Vol 8. Issue 39 / December 22, 2008


Julius Rebek Wins Humboldt Research Award
Julius Rebek Jr., professor at The Scripps Research Institute and director of its Skaggs Institute for Chemical Biology, has been elected the recipient of a Humboldt Research Award in recognition of lifetime achievements in research. The award, conferred by the Alexander von Humboldt Foundation, seeks to honor outstanding scientists and scholars from all disciplines whose fundamental discoveries, new theories, or insights have had a significant impact on their own discipline and who are expected to continue producing cutting-edge achievements in the future.

In his research program, Rebek studies basic questions of molecular recognition, self-assembly, catalysis, and complementarity by designing novel organic molecular nanocapsules and synthetic receptors.

As an award recipient, Rebek is invited to carry out research projects in cooperation with colleagues in Germany. Scripps Research Professor Chi-Huey Wong was last year's Humboldt Award recipient. For more information on the award, see the Humboldt Foundation website.

Paul Kenny Elected to American College of Neuropsychoparmacology
Associate Professor Paul Kenny has been elected a full member of the American College of Neuropsychopharmacology (ACNP). The ACNP, founded in 1961, is a professional society of members focusing on brain, behavior, and psychopharmacology research. In his research program, Kenny employs a multidisciplinary approach to investigate the underlying neurobiology of psychiatric disorders.

Christopher Toomey Selected for NIAID Program
Christopher Toomey, a research intern in the Pollard lab and undergraduate student at the University of California, San Diego (UCSD), has been selected to participate in the 2009 Intramural National Institute of Allergy and Infectious Diseases (NIAID) Research Opportunities (INRO) program. In the INRO program, outstanding undergraduate, graduate, and medical students participate in a four-day information session about training opportunities with NIAID on the Bethesda and Rockville, MD, campuses. Only 20 individuals were selected for the program nationwide. In 2008, Toomey also received a UCSD Undergraduate Research Scholarship to support his work in the Pollard lab. In 2007, his work in the lab was supported by a National Institute of Environmental Health Sciences Supplement to Support High School Student and College Undergraduate Research Experiences Program.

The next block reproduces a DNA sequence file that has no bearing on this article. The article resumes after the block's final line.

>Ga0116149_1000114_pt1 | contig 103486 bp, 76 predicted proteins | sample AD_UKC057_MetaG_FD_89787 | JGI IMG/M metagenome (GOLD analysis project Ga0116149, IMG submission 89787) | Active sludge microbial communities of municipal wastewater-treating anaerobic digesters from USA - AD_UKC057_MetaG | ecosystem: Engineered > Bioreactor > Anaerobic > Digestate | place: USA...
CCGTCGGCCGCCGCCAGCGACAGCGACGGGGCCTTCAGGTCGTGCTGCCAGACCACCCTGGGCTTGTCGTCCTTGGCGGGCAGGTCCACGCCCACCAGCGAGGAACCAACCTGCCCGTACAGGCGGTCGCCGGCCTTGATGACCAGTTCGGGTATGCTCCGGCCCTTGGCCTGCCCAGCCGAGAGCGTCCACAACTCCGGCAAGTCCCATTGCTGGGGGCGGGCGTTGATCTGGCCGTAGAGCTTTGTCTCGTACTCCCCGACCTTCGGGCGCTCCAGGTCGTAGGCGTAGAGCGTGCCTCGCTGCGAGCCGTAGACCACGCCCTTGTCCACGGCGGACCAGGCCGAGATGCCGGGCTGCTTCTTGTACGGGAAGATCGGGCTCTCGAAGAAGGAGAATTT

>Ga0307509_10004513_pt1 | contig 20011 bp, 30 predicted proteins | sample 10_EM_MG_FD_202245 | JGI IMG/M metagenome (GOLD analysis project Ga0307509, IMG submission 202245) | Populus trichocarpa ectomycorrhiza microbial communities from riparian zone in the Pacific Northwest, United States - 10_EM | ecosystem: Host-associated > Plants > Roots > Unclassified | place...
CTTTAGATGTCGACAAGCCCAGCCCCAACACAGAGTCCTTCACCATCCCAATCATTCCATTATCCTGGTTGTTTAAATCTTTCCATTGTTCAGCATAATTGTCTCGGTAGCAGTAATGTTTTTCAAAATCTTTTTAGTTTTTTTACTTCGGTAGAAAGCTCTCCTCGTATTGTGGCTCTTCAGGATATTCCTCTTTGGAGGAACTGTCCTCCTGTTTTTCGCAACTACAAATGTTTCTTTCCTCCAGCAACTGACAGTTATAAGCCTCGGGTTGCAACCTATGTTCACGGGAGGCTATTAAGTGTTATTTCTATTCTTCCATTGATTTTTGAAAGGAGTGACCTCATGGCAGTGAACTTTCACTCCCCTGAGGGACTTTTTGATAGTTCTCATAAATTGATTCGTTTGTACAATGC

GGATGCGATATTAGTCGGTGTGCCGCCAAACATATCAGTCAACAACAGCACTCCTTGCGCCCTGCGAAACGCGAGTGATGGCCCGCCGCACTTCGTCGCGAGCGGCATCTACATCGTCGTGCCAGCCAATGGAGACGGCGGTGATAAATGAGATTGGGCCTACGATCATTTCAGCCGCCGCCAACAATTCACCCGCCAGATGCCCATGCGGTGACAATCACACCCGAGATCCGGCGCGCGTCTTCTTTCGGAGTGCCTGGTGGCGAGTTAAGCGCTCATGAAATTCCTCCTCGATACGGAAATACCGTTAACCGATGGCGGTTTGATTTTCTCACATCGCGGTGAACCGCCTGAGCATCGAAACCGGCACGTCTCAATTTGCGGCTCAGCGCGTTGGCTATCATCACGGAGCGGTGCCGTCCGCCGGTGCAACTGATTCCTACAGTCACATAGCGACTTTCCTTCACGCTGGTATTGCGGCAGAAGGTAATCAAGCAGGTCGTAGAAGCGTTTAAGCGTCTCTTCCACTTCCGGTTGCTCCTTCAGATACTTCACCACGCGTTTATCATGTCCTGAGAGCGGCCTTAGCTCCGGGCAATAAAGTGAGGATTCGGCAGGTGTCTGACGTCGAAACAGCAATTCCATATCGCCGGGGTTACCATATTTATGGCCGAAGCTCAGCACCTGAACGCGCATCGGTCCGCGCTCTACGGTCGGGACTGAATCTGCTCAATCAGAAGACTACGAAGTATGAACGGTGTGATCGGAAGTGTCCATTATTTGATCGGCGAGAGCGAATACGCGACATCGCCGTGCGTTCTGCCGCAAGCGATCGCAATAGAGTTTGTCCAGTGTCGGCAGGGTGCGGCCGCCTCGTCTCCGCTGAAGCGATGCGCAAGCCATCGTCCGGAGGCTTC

"Chris is a very good example of how undergraduate students can further their academic achievement through involvement with Scripps," says K. Michael Pollard, associate professor of molecular medicine whose lab focuses on how interactions between the environment and genetics affect induction and severity of autoimmune diseases.


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